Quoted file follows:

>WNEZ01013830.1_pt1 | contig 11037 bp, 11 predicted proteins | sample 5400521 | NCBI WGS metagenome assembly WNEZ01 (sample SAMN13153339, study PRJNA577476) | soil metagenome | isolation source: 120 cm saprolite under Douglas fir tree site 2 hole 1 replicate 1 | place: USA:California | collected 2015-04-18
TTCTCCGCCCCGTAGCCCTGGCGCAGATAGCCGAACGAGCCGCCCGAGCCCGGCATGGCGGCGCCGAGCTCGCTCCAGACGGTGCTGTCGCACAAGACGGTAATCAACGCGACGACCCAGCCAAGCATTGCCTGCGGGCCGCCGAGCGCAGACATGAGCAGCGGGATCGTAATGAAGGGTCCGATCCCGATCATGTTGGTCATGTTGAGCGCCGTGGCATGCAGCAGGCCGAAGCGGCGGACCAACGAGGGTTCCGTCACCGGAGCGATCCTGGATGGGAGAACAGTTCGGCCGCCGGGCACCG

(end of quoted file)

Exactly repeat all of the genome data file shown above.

>WNEZ01013830.1_pt1 | contig 11037 bp, 11 predicted proteins | sample 5400521 | NCBI WGS metagenome assembly WNEZ01 (sample SAMN13153339, study PRJNA577476) | soil metagenome | isolation source: 120 cm saprolite under Douglas fir tree site 2 hole 1 replicate 1 | place: USA:California | collected 2015-04-18
TTCTCCGCCCCGTAGCCCTGGCGCAGATAGCCGAACGAGCCGCCCGAGCCCGGCATGGCGGCGCCGAGCTCGCTCCAGACGGTGCTGTCGCACAAGACGGTAATCAACGCGACGACCCAGCCAAGCATTGCCTGCGGGCCGCCGAGCGCAGACATGAGCAGCGGGATCGTAATGAAGGGTCCGATCCCGATCATGTTGGTCATGTTGAGCGCCGTGGCATGCAGCAGGCCGAAGCGGCGGACCAACGAGGGTTCCGTCACCGGAGCGATCCTGGATGGGAGAACAGTTCGGCCGCCGGGCACCG